Flu season strikes students

Jessica Allman, Staff Writer

Aches and chills ran down his spine as he sat in the doctor’s office waiting patiently for his diagnosis. Thinking he might just the common cold, senior Bilal Khan was surprised when his doctor told him he had the flu.

Infecting the lungs, throat and nose, the flu is a contagious respiratory illness caused by a virus that attacks the immune system. Most doctors believe the flu is airborne and is spread by coughing, sneezing or verbal communication. In some cases, people can contract the flu by touching a surface or an object that has the flu virus on it and then touching their own mouth or face. Common signs and symptoms include chills, having an abnormally high fever, severe cough, sore throat, stuffy or runny nose, muscle and body aches, headaches and fatigue.

The flu is contagious from day one. A person can infect others even before he or she starts to notice their own symptoms and can continue to infect others for a week after becoming sick. The flu varies in its severity from one season to the next depending on what flu virus strain is spreading, the availability of the flu vaccine and how well the vaccine is matched to the strain of flu spreading.

“This has been the busiest flu season we have had in the past three or four years,” CVS pharmacist Bob Lewis said. “There have been a lot more prescriptions for Tamaflu this year. When the national media started reporting that the flu was in epidemic proportions, we had a lot of people coming in for flu shots, up to 80 shots a week.”

The most effective way to prevent the flu is to get the flu vaccination. After receiving the flu shot, antibodies develop in the body to fight it off. Each year, the flu shot is adjusted to protect against the three strains doctors and researchers think will be most common for the year. If the flu is not treated appropriately with plenty of rest and a strong antibiotic, it can lead to further complications such as bacterial pneumonia, ear infections, dehydrations and sinus infections. This year the Center for Disease Control declared the flu national epidemic, meaning that it is widespread and cases have been confirmed in every state.

“The severity of the flu really just depends on the strain each year and if people are getting vaccinated,” Lewis said. “Especially if we go through three or four years of flu that aren’t bad, then people start to be relaxed about getting immunized and that’s when the flu will hit hard.”

The CDC suggests that everyone over the age of 6 months get a flu vaccine each year, but it is especially important for people who are at high risk of getting the flu or who live with someone who is at high risk to get vaccinated. People that are at a higher risk of developing the flu include children younger than the age of 5 and adults older than 65. It is imperative that people living in households with young children or caregivers to young children receive the flu vaccination as well. If one starts to develop flu-like symptoms, the CDC advises seeking medical attention as soon as possible.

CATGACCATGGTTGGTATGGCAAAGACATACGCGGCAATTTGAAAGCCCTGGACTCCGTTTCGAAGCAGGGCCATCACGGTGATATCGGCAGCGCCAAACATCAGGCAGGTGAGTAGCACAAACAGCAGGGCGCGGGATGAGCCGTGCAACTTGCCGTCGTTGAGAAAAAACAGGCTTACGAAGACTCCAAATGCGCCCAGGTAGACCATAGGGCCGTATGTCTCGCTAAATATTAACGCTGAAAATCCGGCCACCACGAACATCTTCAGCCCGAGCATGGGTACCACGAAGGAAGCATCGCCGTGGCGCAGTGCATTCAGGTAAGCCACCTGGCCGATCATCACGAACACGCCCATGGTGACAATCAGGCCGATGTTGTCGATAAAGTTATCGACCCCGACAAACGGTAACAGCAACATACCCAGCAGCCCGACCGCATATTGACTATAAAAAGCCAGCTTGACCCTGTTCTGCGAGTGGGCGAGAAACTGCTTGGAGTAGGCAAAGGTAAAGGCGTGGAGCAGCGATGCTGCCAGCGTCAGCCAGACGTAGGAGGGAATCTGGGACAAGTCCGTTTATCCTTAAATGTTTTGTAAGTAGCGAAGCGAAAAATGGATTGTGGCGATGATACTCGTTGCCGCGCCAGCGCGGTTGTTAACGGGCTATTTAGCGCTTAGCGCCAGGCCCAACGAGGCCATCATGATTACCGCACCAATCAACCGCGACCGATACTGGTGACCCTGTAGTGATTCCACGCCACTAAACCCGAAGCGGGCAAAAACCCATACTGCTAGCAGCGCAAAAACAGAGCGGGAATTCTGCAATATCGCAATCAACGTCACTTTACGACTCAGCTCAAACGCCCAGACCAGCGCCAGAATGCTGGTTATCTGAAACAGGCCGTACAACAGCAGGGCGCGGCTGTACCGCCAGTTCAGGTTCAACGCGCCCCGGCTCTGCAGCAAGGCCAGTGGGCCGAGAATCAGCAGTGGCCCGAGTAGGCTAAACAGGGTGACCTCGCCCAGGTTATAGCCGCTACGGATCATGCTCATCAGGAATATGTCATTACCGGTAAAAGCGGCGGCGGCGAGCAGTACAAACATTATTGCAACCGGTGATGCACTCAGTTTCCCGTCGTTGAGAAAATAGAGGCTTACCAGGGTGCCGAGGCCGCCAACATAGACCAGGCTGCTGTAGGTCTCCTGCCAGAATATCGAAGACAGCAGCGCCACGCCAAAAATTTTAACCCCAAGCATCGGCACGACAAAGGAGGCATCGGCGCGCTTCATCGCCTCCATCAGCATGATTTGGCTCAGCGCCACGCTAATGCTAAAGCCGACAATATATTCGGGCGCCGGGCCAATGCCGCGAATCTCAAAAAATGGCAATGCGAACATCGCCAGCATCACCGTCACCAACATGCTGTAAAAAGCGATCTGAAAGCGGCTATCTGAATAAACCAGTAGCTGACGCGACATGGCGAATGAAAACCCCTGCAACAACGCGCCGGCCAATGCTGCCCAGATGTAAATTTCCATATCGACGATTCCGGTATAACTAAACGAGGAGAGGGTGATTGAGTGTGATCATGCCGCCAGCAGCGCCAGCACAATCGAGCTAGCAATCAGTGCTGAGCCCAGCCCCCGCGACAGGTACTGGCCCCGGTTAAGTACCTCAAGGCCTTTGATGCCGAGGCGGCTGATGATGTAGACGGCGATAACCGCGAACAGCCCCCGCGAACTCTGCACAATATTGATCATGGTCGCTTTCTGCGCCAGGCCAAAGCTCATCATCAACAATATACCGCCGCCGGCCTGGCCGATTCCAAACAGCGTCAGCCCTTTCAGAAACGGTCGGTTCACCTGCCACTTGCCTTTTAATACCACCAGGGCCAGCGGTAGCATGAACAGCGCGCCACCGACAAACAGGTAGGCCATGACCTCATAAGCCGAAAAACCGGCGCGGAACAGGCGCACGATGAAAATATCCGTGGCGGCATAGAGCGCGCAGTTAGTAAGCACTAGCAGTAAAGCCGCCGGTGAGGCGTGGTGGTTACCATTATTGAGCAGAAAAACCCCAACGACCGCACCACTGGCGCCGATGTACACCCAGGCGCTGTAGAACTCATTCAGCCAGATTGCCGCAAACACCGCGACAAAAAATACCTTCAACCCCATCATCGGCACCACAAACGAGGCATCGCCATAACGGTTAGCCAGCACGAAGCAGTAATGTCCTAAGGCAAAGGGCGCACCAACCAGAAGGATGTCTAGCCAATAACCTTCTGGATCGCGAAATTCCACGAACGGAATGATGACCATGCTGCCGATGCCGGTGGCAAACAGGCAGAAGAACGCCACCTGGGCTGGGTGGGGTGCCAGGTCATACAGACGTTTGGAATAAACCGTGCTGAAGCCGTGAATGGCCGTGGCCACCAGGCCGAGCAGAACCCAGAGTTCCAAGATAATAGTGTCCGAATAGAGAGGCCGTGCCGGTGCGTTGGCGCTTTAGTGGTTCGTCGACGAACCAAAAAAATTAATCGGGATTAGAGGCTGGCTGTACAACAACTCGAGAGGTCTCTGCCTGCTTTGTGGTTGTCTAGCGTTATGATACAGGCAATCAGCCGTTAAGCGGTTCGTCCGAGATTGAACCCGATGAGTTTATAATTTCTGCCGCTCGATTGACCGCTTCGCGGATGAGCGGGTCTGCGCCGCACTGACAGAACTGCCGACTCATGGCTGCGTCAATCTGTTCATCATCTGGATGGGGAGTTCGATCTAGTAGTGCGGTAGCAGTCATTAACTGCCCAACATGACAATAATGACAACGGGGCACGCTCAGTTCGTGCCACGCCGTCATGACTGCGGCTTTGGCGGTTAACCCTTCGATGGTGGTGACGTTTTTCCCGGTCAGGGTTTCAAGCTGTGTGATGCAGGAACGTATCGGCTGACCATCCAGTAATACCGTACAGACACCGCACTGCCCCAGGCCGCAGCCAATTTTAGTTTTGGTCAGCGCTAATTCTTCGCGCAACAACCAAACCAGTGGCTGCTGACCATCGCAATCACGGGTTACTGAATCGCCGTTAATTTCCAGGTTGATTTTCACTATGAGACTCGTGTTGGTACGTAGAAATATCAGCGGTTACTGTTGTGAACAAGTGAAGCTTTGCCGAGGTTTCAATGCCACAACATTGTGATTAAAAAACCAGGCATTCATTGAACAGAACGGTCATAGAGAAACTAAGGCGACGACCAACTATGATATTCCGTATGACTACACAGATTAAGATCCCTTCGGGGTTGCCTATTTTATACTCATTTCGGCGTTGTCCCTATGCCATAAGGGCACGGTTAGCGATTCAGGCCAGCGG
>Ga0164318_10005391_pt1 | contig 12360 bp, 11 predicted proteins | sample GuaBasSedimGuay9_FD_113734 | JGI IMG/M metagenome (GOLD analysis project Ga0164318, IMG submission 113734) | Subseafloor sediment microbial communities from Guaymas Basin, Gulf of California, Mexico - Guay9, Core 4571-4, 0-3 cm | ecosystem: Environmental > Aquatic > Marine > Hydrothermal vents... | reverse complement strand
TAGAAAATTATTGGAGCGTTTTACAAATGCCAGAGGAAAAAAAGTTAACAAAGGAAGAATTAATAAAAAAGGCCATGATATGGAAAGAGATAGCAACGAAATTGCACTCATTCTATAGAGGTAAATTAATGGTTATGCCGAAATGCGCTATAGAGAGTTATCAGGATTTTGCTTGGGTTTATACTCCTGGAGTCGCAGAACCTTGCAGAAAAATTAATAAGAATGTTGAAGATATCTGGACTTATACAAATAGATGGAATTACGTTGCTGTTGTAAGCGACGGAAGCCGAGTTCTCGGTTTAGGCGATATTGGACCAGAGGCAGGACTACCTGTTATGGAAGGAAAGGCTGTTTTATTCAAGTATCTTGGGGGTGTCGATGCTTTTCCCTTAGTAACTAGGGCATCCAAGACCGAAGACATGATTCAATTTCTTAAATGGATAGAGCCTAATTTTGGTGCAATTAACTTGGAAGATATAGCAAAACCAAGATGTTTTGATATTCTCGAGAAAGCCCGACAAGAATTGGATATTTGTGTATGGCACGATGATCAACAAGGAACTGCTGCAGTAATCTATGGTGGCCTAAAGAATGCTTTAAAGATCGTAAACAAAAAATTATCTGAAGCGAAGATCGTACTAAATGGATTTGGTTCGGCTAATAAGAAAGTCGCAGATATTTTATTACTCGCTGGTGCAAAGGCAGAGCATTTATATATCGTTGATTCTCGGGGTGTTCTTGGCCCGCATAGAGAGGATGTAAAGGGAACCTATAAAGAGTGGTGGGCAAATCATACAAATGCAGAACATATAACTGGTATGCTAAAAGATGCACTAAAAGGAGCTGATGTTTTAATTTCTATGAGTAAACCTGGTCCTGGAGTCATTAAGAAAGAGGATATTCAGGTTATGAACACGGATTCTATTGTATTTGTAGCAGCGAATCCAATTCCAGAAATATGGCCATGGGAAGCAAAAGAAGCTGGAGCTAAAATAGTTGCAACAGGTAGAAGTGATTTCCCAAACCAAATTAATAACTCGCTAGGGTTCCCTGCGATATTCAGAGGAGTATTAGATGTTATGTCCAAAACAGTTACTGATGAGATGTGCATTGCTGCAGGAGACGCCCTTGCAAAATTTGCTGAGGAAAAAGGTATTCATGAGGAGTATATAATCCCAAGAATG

After going to the doctor he was told he could go back to school when he no longer had a fever and to get plenty of fluids and rest. Khan was not part of the 40 percent of teens to get the flu shot this year.
“Going to the doctor was very helpful,” Khan said. “He explained to me how contagious and dangerous it is. I believe the flu shot can work to a certain degree, but I know it isn’t 100 percent effective,” Khan said. “I think if I had gotten the flu shot it would have made a difference ─ maybe I wouldn’t have gotten sick.”

Khan said he usually only gets sick one or two times a year. After getting the flu shot, it is normal to have irritation around the area of injection. The flu shot will not fully prevent a person from getting the flu, as the protection does not kick in for two weeks after the time of the injection.  According to the CDC, in past years the flu vaccination had on average a 90 percent effectiveness rate for all ages but it is estimated that that has dropped to 60 percent.

To be exempt from final exams, students cannot have more than four absences per class. Even with the flu, absences still count against the student.

“We go through this every year,” Sub school secretary Christi Hawkins said. “There are those students that come to school even though they’re sick because they want to be exempt. But the exams aren’t that hard, you might as well just stay home and get well instead of getting everyone else sick.”

Nurse assistant Shawn Williams says not to jump to the conclusion that you have the flu if you start to feel sick.

“If you think that you have the flu the first thing you need to do is go to the doctor and let him give you a diagnosis,” Williams said. “If you have the flu you should not being coming to school for any reason, no one wants your sickness.”

The CDC suggests getting a flu shot early and not waiting until others around you become sick.

“We get a big rush of flu shots in late December and early January but you should get it in October,” Lewis said. “The flu seasons tends to run from October to March. If there is an outbreak of the flu like we have this year, you shouldn’t get close to anyone who has the flu. Even washing your hands four times a day with hot water and soap reduces your chances of getting the flu by 50 percect. Use a lot of hand sanitizer and stay hydrated.”